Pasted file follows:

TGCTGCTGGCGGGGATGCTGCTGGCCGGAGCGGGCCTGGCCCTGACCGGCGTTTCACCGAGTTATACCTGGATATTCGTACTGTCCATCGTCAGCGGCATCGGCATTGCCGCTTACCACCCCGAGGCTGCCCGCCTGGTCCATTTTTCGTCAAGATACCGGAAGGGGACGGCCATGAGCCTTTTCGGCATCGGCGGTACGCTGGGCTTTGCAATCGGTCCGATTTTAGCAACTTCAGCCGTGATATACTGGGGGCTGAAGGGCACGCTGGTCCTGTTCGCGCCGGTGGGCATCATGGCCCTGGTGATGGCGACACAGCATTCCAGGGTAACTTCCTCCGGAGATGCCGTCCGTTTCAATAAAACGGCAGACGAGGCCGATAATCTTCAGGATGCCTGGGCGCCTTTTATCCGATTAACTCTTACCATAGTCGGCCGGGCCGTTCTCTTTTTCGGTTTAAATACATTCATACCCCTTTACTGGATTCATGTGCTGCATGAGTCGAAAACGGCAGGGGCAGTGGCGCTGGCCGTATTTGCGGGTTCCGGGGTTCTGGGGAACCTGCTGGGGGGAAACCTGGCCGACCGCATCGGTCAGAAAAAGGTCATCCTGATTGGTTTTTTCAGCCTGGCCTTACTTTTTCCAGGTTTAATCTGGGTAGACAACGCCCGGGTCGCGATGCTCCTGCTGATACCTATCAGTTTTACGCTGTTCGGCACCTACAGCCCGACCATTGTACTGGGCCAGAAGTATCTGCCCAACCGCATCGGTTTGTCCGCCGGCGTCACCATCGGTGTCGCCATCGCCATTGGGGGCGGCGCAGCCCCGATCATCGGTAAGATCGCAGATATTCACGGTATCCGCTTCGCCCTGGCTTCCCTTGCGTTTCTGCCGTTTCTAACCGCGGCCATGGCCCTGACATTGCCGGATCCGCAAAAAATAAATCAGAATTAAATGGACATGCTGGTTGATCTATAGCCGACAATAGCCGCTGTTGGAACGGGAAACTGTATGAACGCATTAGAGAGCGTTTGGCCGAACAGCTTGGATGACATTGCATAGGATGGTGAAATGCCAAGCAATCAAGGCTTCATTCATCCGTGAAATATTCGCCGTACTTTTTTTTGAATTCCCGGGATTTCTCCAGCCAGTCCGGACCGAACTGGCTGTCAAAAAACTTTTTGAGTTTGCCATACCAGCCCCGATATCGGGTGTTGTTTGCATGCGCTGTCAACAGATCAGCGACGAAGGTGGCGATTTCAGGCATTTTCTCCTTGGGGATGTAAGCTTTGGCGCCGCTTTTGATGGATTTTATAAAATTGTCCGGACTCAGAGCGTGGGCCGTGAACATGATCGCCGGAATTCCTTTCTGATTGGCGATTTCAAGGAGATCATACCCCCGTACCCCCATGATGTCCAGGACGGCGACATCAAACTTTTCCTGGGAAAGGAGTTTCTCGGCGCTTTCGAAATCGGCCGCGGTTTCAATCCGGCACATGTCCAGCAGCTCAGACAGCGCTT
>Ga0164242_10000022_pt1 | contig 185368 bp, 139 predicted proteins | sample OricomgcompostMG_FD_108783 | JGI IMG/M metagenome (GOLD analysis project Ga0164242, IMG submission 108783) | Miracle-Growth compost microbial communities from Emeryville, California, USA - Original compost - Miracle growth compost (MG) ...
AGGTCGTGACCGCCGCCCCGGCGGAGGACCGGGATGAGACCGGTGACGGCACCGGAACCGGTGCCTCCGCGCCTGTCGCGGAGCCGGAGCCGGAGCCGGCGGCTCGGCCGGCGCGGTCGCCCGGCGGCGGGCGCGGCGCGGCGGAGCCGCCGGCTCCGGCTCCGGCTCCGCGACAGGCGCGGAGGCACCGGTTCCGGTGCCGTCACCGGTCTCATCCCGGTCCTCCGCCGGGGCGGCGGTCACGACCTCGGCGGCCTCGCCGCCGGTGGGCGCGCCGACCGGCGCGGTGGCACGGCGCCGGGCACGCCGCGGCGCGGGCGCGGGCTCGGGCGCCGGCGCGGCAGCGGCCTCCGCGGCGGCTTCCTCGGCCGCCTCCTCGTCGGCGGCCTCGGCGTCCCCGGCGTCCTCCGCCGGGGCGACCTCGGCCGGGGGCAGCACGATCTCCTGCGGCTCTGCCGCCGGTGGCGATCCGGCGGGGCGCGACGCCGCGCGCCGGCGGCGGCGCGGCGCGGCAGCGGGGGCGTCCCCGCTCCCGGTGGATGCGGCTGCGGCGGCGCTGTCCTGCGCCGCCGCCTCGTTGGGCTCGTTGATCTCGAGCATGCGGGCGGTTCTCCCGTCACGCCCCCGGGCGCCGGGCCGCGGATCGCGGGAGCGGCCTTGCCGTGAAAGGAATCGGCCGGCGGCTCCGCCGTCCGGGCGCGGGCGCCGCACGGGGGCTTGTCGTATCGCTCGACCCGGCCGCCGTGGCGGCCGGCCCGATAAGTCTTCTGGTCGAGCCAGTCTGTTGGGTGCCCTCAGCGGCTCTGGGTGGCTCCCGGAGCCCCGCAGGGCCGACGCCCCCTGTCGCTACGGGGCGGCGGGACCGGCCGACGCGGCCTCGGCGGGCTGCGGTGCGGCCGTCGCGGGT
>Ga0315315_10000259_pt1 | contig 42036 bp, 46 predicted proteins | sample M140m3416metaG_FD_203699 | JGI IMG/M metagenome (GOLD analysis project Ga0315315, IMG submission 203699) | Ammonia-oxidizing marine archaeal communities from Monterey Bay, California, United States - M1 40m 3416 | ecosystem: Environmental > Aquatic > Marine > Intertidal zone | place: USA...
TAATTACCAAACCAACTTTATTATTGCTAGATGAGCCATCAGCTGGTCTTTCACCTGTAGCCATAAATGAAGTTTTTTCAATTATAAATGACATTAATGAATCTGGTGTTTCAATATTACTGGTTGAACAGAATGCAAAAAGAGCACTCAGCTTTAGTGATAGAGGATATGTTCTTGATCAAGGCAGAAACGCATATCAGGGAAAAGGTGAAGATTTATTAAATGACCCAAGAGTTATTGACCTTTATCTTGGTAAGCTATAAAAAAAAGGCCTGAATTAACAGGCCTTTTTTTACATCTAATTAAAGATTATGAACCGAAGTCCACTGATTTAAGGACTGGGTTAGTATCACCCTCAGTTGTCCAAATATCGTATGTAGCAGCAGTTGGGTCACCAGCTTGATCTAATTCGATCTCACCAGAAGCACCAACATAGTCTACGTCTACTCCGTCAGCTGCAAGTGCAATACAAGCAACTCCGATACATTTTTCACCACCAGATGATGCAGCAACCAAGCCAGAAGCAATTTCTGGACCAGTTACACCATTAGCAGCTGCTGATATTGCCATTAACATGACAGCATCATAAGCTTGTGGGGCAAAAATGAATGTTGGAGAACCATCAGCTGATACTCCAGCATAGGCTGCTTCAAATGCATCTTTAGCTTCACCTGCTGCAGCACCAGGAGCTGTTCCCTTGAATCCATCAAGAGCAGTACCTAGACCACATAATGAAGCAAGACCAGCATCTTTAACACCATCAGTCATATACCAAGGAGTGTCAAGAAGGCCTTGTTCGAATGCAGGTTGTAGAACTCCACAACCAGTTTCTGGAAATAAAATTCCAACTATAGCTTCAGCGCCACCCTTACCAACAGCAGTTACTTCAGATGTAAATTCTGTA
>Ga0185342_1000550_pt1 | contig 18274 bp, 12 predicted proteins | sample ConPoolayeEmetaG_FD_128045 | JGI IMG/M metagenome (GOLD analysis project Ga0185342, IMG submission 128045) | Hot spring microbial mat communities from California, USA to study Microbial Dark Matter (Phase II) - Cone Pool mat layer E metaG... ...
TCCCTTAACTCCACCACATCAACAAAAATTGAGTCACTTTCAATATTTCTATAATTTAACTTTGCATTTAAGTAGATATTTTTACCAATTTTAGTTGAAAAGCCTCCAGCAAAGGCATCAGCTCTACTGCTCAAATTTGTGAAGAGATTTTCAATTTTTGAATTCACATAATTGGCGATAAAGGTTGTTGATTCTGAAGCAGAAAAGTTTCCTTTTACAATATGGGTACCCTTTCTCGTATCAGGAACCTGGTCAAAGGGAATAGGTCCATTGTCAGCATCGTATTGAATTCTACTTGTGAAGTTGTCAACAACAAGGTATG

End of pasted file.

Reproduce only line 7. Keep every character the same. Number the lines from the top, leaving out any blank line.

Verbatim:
TCCCTTAACTCCACCACATCAACAAAAATTGAGTCACTTTCAATATTTCTATAATTTAACTTTGCATTTAAGTAGATATTTTTACCAATTTTAGTTGAAAAGCCTCCAGCAAAGGCATCAGCTCTACTGCTCAAATTTGTGAAGAGATTTTCAATTTTTGAATTCACATAATTGGCGATAAAGGTTGTTGATTCTGAAGCAGAAAAGTTTCCTTTTACAATATGGGTACCCTTTCTCGTATCAGGAACCTGGTCAAAGGGAATAGGTCCATTGTCAGCATCGTATTGAATTCTACTTGTGAAGTTGTCAACAACAAGGTATG